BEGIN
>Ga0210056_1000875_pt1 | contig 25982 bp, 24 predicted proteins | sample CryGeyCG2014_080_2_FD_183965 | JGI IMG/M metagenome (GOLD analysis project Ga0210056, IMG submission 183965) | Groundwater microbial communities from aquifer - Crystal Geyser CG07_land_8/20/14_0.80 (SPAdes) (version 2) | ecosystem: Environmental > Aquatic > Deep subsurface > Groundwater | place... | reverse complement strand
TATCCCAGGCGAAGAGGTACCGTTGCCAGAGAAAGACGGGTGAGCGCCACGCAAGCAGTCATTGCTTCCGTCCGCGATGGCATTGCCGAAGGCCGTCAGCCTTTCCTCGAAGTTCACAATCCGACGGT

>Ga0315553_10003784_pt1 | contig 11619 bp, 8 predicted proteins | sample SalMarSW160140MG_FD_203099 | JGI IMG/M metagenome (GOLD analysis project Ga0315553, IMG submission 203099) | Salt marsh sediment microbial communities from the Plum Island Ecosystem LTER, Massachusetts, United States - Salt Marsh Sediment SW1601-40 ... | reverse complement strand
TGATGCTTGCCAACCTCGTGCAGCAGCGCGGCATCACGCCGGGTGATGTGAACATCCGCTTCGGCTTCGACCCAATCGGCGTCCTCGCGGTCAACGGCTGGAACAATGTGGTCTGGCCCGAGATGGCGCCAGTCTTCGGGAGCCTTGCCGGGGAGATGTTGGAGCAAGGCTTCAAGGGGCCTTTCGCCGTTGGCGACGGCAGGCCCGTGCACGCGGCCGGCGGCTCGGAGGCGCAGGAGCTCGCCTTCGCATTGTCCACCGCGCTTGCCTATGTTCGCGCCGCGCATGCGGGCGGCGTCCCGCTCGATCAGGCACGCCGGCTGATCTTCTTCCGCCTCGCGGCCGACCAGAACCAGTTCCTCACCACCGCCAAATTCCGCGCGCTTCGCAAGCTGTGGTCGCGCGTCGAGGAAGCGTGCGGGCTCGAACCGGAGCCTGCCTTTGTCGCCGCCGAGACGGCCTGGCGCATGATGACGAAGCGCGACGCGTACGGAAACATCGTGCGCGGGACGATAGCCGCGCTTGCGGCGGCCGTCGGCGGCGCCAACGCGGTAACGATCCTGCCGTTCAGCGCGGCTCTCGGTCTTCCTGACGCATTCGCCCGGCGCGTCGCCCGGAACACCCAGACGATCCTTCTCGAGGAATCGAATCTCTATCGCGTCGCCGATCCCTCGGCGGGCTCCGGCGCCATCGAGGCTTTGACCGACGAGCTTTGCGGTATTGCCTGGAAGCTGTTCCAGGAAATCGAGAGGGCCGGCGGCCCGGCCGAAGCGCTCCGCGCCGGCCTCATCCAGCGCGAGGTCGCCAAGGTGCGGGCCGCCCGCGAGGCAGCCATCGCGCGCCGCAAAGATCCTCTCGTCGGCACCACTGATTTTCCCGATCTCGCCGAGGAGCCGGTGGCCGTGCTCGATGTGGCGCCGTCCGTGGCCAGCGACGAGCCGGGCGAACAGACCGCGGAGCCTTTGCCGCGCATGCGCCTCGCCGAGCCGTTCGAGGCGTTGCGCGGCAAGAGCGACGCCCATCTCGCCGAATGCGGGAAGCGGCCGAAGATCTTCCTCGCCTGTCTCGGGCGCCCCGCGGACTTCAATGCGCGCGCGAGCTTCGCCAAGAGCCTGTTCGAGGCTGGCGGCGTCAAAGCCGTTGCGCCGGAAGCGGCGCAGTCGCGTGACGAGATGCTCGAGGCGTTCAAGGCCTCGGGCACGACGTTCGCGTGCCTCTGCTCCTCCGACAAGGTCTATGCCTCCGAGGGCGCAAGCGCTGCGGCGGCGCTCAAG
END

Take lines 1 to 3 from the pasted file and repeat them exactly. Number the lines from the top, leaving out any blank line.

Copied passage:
>Ga0210056_1000875_pt1 | contig 25982 bp, 24 predicted proteins | sample CryGeyCG2014_080_2_FD_183965 | JGI IMG/M metagenome (GOLD analysis project Ga0210056, IMG submission 183965) | Groundwater microbial communities from aquifer - Crystal Geyser CG07_land_8/20/14_0.80 (SPAdes) (version 2) | ecosystem: Environmental > Aquatic > Deep subsurface > Groundwater | place... | reverse complement strand
TATCCCAGGCGAAGAGGTACCGTTGCCAGAGAAAGACGGGTGAGCGCCACGCAAGCAGTCATTGCTTCCGTCCGCGATGGCATTGCCGAAGGCCGTCAGCCTTTCCTCGAAGTTCACAATCCGACGGT

>Ga0315553_10003784_pt1 | contig 11619 bp, 8 predicted proteins | sample SalMarSW160140MG_FD_203099 | JGI IMG/M metagenome (GOLD analysis project Ga0315553, IMG submission 203099) | Salt marsh sediment microbial communities from the Plum Island Ecosystem LTER, Massachusetts, United States - Salt Marsh Sediment SW1601-40 ... | reverse complement strand